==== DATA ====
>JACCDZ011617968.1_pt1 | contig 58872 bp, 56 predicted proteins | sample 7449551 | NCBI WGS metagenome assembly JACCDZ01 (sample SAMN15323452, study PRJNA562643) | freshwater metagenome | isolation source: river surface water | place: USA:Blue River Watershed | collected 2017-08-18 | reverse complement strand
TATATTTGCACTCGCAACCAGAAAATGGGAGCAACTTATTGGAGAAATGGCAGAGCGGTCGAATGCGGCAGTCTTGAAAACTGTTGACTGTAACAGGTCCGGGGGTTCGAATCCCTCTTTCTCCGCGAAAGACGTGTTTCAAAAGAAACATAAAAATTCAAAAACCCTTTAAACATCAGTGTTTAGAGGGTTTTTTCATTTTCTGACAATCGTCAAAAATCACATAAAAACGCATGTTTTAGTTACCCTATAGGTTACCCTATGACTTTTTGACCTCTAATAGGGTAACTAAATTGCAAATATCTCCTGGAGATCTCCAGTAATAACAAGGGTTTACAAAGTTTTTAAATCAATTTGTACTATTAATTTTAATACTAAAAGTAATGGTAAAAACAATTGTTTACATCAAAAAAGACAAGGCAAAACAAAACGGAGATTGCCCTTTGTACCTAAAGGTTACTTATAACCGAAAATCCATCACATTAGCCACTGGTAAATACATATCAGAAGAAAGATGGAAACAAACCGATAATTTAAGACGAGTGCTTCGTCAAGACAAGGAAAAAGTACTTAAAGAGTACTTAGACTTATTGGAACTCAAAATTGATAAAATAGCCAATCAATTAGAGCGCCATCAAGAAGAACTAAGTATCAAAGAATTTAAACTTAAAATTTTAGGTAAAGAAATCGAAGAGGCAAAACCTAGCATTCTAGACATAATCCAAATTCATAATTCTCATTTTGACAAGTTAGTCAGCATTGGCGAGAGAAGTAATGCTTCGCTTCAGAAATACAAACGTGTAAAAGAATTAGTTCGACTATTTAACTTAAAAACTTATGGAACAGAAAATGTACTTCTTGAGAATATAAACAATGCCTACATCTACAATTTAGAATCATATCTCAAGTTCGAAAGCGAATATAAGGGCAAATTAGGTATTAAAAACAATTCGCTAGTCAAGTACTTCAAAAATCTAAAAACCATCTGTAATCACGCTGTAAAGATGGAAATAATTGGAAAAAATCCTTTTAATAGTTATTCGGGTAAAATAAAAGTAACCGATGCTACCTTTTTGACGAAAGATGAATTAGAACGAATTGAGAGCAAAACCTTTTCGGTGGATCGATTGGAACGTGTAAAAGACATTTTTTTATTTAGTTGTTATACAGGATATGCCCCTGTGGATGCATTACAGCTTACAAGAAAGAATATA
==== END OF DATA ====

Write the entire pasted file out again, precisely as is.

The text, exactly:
>JACCDZ011617968.1_pt1 | contig 58872 bp, 56 predicted proteins | sample 7449551 | NCBI WGS metagenome assembly JACCDZ01 (sample SAMN15323452, study PRJNA562643) | freshwater metagenome | isolation source: river surface water | place: USA:Blue River Watershed | collected 2017-08-18 | reverse complement strand
TATATTTGCACTCGCAACCAGAAAATGGGAGCAACTTATTGGAGAAATGGCAGAGCGGTCGAATGCGGCAGTCTTGAAAACTGTTGACTGTAACAGGTCCGGGGGTTCGAATCCCTCTTTCTCCGCGAAAGACGTGTTTCAAAAGAAACATAAAAATTCAAAAACCCTTTAAACATCAGTGTTTAGAGGGTTTTTTCATTTTCTGACAATCGTCAAAAATCACATAAAAACGCATGTTTTAGTTACCCTATAGGTTACCCTATGACTTTTTGACCTCTAATAGGGTAACTAAATTGCAAATATCTCCTGGAGATCTCCAGTAATAACAAGGGTTTACAAAGTTTTTAAATCAATTTGTACTATTAATTTTAATACTAAAAGTAATGGTAAAAACAATTGTTTACATCAAAAAAGACAAGGCAAAACAAAACGGAGATTGCCCTTTGTACCTAAAGGTTACTTATAACCGAAAATCCATCACATTAGCCACTGGTAAATACATATCAGAAGAAAGATGGAAACAAACCGATAATTTAAGACGAGTGCTTCGTCAAGACAAGGAAAAAGTACTTAAAGAGTACTTAGACTTATTGGAACTCAAAATTGATAAAATAGCCAATCAATTAGAGCGCCATCAAGAAGAACTAAGTATCAAAGAATTTAAACTTAAAATTTTAGGTAAAGAAATCGAAGAGGCAAAACCTAGCATTCTAGACATAATCCAAATTCATAATTCTCATTTTGACAAGTTAGTCAGCATTGGCGAGAGAAGTAATGCTTCGCTTCAGAAATACAAACGTGTAAAAGAATTAGTTCGACTATTTAACTTAAAAACTTATGGAACAGAAAATGTACTTCTTGAGAATATAAACAATGCCTACATCTACAATTTAGAATCATATCTCAAGTTCGAAAGCGAATATAAGGGCAAATTAGGTATTAAAAACAATTCGCTAGTCAAGTACTTCAAAAATCTAAAAACCATCTGTAATCACGCTGTAAAGATGGAAATAATTGGAAAAAATCCTTTTAATAGTTATTCGGGTAAAATAAAAGTAACCGATGCTACCTTTTTGACGAAAGATGAATTAGAACGAATTGAGAGCAAAACCTTTTCGGTGGATCGATTGGAACGTGTAAAAGACATTTTTTTATTTAGTTGTTATACAGGATATGCCCCTGTGGATGCATTACAGCTTACAAGAAAGAATATA